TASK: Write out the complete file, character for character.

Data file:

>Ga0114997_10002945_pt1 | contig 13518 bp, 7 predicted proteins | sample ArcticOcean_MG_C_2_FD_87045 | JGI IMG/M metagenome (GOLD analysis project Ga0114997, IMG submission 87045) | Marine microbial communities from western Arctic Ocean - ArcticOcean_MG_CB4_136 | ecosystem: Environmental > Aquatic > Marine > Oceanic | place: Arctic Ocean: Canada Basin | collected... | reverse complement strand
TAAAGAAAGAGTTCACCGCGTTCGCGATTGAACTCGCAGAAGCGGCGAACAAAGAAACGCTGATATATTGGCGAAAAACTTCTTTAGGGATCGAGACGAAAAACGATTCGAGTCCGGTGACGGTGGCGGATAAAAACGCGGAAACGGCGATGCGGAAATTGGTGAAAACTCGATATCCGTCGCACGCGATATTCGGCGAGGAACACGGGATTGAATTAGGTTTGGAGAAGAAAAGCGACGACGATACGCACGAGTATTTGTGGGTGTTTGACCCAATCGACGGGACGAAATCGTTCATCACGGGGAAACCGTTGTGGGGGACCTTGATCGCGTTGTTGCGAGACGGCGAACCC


>Ga0114997_10002945_pt1 | contig 13518 bp, 7 predicted proteins | sample ArcticOcean_MG_C_2_FD_87045 | JGI IMG/M metagenome (GOLD analysis project Ga0114997, IMG submission 87045) | Marine microbial communities from western Arctic Ocean - ArcticOcean_MG_CB4_136 | ecosystem: Environmental > Aquatic > Marine > Oceanic | place: Arctic Ocean: Canada Basin | collected... | reverse complement strand
TAAAGAAAGAGTTCACCGCGTTCGCGATTGAACTCGCAGAAGCGGCGAACAAAGAAACGCTGATATATTGGCGAAAAACTTCTTTAGGGATCGAGACGAAAAACGATTCGAGTCCGGTGACGGTGGCGGATAAAAACGCGGAAACGGCGATGCGGAAATTGGTGAAAACTCGATATCCGTCGCACGCGATATTCGGCGAGGAACACGGGATTGAATTAGGTTTGGAGAAGAAAAGCGACGACGATACGCACGAGTATTTGTGGGTGTTTGACCCAATCGACGGGACGAAATCGTTCATCACGGGGAAACCGTTGTGGGGGACCTTGATCGCGTTGTTGCGAGACGGCGAACCC